“Clean water is one of California’s most crucial resources, and these documents make it clear that state regulators have utterly failed to protect our water from oil industry pollution,” said Hollin Kretzmann, a Center attorney. “Much more testing is needed to gauge the full extent of water pollution and the threat to public health. But Governor Brown should move quickly to halt fracking to ward off a surge in oil industry wastewater that California simply isn’t prepared to dispose of safely.”
Testing by the State Water Board confirmed beyond doubt that at least nine wastewater disposal wells have been injecting waste into aquifers that contain high-quality water that is supposed to be protected under federal and state law.
In November 2014 30,000 people urged Governor Brown to Halt Offshore Fracking with Two-thirds of California voters wanting a fracking moratorium, according to one opinion poll.
On Saturday February 7th, 2015, thousands of Californians are expected to march through the streets of Oakland California, Governor Brown’s home city, protesting fracking, in a March for Real climate Leadership.
Worst drought in 1200 years compounded by climate change
One of the reasons fracking is so contentious is the use of huge water resources during the worst drought on record, and disposal of waste water illegally into ground water. Much of California's agricultural economy is built on irrigation using groundwater from aquifers. Contamination of these aquifers threatens drinking water and agriculture.
New research published in December 2014 identified that this is the worst drought in California for the last 1,200 years. The study by Daniel Griffin and Kevin J. Anchukaitis is titled: How unusual is the 2012–2014 California drought?
The abstract for the study says:
For the past three years (2012–2014), California has experienced the most severe drought conditions in its last century. But how unusual is this event? Here we use two paleoclimate reconstructions of drought and precipitation for Central and Southern California to place this current event in the context of the last millennium. We demonstrate that while 3 year periods of persistent below-average soil moisture are not uncommon, the current event is the most severe drought in the last 1200 years, with single year (2014) and accumulated moisture deficits worse than any previous continuous span of dry years. Tree ring chronologies extended through the 2014 growing season reveal that precipitation during the drought has been anomalously low but not outside the range of natural variability. The current California drought is exceptionally severe in the context of at least the last millennium and is driven by reduced though not unprecedented precipitation and record high temperatures.
The scientists used tree ring data from blue oak trees from southern and central California as proxy measurments for environmental moisture changes. "California's old blue oaks are as close to nature's rain gauges as we get," said Daniel Griffin, an assistant professor in the Department of Geography, Environment and Society at the University of Minnesota "They thrive in some of California's driest environments."
"We were genuinely surprised at the result," says Griffin, "This is California -drought happens. Time and again, the most common result in tree-ring studies is that drought episodes in the past were more extreme than those of more recent eras. This time, however, the result was different."
While megadroughts have occurred in the past in California, the authors argue that the current short-term drought appears to be worse than any previous span of consecutive years of drought without reprieve due to the hotter temperatures.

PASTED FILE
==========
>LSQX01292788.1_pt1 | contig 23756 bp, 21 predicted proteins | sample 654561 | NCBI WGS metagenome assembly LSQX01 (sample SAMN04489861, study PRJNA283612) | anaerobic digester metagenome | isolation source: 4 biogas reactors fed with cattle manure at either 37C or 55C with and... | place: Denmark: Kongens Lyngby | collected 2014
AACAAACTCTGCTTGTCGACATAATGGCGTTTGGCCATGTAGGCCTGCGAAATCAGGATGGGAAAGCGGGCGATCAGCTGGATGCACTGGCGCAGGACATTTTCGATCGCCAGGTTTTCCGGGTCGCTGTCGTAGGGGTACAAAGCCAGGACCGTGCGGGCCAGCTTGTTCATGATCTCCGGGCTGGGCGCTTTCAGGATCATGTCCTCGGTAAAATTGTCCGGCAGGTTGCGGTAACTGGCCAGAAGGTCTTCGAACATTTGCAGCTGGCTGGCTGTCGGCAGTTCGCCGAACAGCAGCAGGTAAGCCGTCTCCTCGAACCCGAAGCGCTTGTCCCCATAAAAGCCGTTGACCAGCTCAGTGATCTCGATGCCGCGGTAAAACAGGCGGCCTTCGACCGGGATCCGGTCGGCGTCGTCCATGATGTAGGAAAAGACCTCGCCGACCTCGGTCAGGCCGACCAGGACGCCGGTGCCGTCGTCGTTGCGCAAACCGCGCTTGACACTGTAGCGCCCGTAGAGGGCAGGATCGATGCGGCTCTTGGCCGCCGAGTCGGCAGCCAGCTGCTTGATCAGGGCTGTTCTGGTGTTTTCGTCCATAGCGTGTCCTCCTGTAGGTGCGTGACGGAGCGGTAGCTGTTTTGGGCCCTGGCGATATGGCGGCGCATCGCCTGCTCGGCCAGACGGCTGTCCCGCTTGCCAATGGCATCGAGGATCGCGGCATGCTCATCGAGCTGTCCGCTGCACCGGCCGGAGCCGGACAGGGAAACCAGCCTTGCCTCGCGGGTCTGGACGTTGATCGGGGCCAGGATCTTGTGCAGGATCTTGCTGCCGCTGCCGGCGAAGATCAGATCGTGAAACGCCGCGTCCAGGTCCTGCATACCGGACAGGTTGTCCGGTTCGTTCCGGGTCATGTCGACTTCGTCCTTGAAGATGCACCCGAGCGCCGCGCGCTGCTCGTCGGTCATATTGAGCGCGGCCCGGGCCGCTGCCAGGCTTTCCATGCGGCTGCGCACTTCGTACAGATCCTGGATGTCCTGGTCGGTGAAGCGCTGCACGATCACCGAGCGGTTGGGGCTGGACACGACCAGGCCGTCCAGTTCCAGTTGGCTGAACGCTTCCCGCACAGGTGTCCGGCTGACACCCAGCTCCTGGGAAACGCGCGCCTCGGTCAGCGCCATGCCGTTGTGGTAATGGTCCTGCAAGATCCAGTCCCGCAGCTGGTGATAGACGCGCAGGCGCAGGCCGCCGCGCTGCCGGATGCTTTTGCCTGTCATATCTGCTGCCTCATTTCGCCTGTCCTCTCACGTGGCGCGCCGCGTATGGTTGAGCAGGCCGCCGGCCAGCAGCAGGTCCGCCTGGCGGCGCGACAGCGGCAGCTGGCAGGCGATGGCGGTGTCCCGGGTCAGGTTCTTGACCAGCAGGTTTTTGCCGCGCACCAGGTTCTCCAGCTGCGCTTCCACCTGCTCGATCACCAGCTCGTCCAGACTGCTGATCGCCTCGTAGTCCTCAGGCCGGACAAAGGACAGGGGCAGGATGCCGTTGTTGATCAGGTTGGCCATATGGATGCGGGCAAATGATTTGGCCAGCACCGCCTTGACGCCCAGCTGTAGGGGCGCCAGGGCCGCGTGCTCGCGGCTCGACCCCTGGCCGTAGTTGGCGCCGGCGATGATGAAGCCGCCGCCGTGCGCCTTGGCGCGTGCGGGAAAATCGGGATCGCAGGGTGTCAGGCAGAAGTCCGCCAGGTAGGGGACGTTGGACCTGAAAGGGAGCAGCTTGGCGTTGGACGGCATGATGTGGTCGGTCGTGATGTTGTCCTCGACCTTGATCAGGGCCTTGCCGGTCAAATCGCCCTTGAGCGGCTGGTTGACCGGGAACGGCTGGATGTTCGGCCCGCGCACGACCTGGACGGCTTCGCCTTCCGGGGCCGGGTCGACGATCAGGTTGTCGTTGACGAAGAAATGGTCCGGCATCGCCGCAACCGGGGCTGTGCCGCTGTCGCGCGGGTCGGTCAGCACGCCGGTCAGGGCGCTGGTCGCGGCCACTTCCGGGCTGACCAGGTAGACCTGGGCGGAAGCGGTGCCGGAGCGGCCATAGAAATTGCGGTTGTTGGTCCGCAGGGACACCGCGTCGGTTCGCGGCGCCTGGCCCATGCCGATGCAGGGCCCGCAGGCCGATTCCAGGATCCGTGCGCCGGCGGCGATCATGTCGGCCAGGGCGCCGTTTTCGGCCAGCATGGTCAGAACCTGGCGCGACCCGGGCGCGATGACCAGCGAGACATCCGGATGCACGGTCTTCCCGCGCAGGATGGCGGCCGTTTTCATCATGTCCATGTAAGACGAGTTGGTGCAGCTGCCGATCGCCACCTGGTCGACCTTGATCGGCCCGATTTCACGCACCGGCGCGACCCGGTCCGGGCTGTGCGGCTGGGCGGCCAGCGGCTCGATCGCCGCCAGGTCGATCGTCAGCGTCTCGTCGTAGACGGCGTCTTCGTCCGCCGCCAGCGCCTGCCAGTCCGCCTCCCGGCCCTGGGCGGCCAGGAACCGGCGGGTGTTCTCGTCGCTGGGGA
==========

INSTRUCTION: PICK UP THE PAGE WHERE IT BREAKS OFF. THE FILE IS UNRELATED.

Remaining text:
"Precipitation is not the whole story for California drought," said lead study author Daniel Griffin, "When we factor in temperature, this drought really stands out as an extreme and unprecedented case for the past 1,200 years."
According to a media statement from Woods Hole Oceanographic Institution:
The research indicates that natural climate system variability is compounded by human-caused climate change and that "hot" droughts such as the current one are likely to occur again in the future. California is the world's 8th largest economy and the source of a substantial amount of U.S. produce. Surface water supply shortages there have impacts well beyond the state's borders.
With an exceptionally wet winter, parts of California might emerge from the drought this year. "But there is no doubt," cautions Anchukaitis, "that we are entering a new era where human-wrought changes to the climate system will become important for determining the severity of droughts and their consequences for coupled human and natural systems."
Meanwhile, Governor Brown continues to allow the oil and gas industry to waste 2 million gallons of fresh water a day on extreme oil extraction in California.
- Governor Gerry Brown media release, 5 January 2015, Governor Brown sworn in, delivers inaugural address
- 350.org media statement, 5 January 2015, Statement on Governor Brown’s Climate Agenda
- Jacobson, M.Z. et al (2014), A roadmap for repowering California for all purposes with wind, water, and sunlight, Energy, Volume 73, 14 August 2014, Pages 875–889, doi:10.1016/j.energy.2014.06.099abstract, Full Paper PDF
- Daniel Griffin, Kevin J Anchukaitis. How unusual is the 2012-2014 California drought? Geophysical Research Letters, 2014; DOI: 10.1002/2014GL062433
- Woods Hole Oceanographic Institution. (2014, December 5). California's drought is the worst in 1,200 years, evidence suggests. ScienceDaily. Retrieved January 6, 2015 from www.sciencedaily.com/releases/2014/12/141205124357.htm
- Lead Image was cropped from a Don't Frack California Image by Brooke Anderson on Flickr - Creative Commons Attribution 2.0 Generic (CC BY 2.0)